To Power's characters, this is reality: ghosts move among the living; a man who killed dogs is stalked and killed by the protective coyote spirit; an elder dances on the moon; a witch can make any man come to her; men can be forced to hang themselves; there is a medicine hole that leads to another reality; and a young man who fasts and prays for vision can find it and be led to a healing understanding of himself and his past. Ruppert explains that [c]ontemporary Native American writers construct implied readers through the textual perspective presupposed and through the narrative competence required, but also, because they are moving from one world view to another, implied readers require certain epistemological competence at various points in the text.\n Yet another way Susan Power challenges readers to rethink the cultural assumptions they bring to the novel is by defamiliarizing Western metaphysical viewpoints, complicating any easy binary notions of the real and the magical.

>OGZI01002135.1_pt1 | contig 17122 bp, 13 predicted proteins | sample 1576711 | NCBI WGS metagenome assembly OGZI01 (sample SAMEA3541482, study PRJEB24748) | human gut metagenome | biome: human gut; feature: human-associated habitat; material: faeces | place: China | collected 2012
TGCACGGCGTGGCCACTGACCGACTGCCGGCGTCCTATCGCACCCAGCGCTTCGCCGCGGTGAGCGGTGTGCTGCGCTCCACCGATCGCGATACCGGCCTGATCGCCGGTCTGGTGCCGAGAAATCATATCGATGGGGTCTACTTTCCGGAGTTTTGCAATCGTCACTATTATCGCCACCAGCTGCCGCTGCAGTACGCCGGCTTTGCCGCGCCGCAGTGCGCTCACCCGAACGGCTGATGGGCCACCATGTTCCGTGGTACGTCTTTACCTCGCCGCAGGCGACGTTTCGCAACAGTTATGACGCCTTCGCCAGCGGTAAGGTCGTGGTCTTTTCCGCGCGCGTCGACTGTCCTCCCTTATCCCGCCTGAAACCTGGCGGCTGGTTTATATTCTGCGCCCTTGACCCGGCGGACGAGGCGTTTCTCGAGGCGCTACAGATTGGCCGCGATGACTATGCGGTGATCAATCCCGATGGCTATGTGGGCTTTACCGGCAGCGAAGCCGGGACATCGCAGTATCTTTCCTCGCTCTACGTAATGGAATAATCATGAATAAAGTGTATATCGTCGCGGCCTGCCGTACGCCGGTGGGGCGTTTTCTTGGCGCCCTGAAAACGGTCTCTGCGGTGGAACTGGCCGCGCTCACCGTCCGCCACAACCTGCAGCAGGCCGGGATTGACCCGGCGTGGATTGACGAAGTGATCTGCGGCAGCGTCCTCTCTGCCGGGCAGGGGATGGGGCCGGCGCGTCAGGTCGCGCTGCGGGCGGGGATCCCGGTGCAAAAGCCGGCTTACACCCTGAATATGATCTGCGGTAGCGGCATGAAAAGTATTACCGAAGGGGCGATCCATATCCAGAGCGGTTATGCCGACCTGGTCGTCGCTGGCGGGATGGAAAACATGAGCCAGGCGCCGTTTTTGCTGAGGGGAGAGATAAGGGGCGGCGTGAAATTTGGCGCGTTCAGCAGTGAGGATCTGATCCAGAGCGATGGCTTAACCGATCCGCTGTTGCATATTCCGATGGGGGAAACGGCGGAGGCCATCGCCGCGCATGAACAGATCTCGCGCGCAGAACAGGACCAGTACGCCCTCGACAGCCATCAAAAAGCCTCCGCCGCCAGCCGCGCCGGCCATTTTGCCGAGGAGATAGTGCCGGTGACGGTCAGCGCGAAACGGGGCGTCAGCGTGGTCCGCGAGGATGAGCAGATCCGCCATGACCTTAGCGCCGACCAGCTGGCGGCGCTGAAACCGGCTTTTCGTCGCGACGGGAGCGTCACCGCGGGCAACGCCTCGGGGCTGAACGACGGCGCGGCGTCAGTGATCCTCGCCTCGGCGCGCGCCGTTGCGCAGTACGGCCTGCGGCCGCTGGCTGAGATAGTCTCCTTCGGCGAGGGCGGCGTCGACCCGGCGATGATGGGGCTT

"I am not a fairy tale": Contextualizing Sioux Spirituality and Story Traditi... Vanessa Holford Diana Studies
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""I am not a fairy tale": Contextualizing Sioux Spirituality and Story Traditions in Susan Power's The Grass Dancer"Please download to view full document